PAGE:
Using the Atacama Large Millimeter/submillimeter Array (ALMA), a team of astronomers has delved deep into the heart of a massive elliptical galaxy approximately 73 million light-years from Earth, to provide one of the most accurate mass measurements for a black hole outside of our Galaxy.
Weighing millions to billions of times the mass of the Sun, supermassive black holes are found in the centre of galaxies and it is surmised that perhaps most galaxies, if not all, harbour such a massive object at their core. The nearest one resides in the centre of our Milky Way galaxy 28 thousand light years away, while the most distant one known can be found in a quasar galaxy billions of light years away.
To determine the actual mass of a supermassive black hole, researchers measure the speed of the orbiting material, stars and clouds of gas, that swarm around it – a method that lead author of a recent research paper, Aaron Barth, an astronomer at the University of California, Irvine (UCI), and his team used to measure the speed of carbon monoxide gas swirling around the black hole at the centre of NGC 1332, a massive elliptical galaxy in the direction of the southern constellation Eridanus.
"Measuring the mass of a black hole accurately is very challenging, even with the most powerful telescopes on Earth or in space," said Barth. "ALMA has the revolutionary ability to observe disks of cold gas around supermassive black holes at small enough scales that we can clearly distinguish the black hole's influence on the disc's rotational speed."
One advantage that ALMA has over other telescopes is its high resolution, coupled with its ability to ‘see’ the densest, coldest component of the disc, the close-in observations provided researchers with crucial information to help differentiate between the gravitational influence of the black hole on the gas surrounding it against the pull of gravity from all of the other material that comprises most of the galaxy's overall mass.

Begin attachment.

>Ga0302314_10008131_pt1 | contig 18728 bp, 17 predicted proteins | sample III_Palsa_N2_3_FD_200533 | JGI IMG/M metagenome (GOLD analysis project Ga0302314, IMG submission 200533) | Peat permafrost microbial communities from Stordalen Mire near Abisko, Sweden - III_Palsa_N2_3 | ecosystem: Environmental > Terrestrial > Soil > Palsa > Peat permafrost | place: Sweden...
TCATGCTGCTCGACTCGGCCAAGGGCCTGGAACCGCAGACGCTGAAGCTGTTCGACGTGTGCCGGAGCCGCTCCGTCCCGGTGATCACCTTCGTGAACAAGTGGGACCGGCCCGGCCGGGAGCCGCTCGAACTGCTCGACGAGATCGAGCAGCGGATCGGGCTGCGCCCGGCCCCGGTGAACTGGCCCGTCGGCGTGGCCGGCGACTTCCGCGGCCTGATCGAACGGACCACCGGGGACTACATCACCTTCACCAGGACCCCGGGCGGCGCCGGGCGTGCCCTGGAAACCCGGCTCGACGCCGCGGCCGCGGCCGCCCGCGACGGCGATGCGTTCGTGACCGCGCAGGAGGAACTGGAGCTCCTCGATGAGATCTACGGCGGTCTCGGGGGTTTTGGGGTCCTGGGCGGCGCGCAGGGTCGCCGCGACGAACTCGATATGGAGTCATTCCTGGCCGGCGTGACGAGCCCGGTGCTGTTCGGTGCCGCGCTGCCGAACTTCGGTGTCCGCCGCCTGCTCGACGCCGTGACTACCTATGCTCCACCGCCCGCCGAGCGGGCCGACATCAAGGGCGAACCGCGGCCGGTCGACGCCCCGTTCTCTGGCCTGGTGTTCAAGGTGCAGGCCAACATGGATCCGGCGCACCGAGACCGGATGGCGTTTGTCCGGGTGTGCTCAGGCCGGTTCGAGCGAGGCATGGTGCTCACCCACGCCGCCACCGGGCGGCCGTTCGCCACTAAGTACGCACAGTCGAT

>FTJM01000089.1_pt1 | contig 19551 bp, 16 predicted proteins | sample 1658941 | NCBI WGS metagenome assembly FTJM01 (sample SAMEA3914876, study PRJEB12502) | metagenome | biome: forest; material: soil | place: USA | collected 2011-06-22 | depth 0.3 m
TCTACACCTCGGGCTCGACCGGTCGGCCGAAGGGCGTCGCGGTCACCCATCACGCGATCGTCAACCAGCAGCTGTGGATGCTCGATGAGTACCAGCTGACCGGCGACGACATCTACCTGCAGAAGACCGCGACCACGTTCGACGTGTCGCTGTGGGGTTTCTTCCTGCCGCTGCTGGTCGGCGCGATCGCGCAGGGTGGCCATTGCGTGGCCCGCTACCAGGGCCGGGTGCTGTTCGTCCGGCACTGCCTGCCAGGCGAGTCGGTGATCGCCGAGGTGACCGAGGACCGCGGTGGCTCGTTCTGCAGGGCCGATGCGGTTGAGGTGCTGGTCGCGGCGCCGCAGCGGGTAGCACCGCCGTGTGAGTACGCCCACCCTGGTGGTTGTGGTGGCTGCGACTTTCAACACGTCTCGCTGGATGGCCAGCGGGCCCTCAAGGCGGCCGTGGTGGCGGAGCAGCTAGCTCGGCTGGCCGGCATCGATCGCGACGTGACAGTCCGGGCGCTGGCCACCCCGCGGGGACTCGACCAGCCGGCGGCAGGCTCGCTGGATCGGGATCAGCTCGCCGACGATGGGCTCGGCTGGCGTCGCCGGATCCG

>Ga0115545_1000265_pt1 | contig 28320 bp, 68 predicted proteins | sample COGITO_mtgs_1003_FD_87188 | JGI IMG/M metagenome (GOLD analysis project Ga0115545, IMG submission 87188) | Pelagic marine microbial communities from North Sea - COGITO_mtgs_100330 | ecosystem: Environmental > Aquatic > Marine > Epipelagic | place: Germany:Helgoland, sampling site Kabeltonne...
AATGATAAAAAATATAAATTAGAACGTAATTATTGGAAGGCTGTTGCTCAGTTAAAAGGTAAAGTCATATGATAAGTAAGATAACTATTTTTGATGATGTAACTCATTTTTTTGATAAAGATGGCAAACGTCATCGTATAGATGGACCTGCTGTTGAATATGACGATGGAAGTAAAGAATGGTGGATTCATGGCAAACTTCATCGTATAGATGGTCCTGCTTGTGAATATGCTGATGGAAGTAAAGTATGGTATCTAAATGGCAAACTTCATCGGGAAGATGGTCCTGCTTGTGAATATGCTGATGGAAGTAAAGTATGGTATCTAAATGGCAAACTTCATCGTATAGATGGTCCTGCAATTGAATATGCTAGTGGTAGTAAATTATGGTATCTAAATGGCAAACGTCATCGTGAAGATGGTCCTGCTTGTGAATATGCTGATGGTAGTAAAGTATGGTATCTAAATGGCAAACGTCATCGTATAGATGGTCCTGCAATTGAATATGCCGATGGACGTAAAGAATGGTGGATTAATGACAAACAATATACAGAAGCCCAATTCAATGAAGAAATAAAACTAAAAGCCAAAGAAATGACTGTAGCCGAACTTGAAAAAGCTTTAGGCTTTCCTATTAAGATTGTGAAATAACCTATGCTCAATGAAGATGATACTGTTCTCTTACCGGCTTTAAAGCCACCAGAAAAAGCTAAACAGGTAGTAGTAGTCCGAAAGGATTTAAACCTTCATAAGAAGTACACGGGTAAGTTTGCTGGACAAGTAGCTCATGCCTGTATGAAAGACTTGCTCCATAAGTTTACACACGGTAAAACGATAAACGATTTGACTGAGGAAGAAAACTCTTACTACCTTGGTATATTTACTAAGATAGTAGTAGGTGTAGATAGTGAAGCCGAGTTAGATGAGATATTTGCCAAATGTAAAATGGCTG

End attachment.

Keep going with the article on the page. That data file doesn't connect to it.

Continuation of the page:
Analysis of the observations for the black hole at the centre of NGC 1332, have revealed that gas near the disc's centre is traveling at more than 500 kilometres per second and by comparing this data with simulations, Barth and his team calculated that the black hole has a mass 660 million times greater than our Sun, plus or minus ten percent and is about 150 times the mass of the black hole at the centre of the Milky Way.
"This black hole, though individually massive, accounts for less one percent of the mass of all the stars in the galaxy," explained Barth. "Most of a galaxy's mass is in the form of dark matter and stars, and on the scale of an entire galaxy, even a giant black hole is just a tiny speck in the centre. The key to detecting the influence of the black hole is to observe orbital motion on such small scales that the black hole's gravitational pull is the dominant force."
This observation is the first demonstration of this capability for ALMA and has helped constrain the actual mass of the black hole, as previous studies of NGC 1332 with ground- and space-based telescopes have suggested the mass is anywhere between 500 million to 1.5 billion times the mass of the Sun."ALMA can map out the rotation of gas discs in galaxy centres with even sharper resolution than the Hubble Space Telescope," noted UCI graduate student Benjamin Boizelle, a co-author on the study. "This observation demonstrates a technique that can be applied to many other galaxies to measure the masses of supermassive black holes to remarkable precision."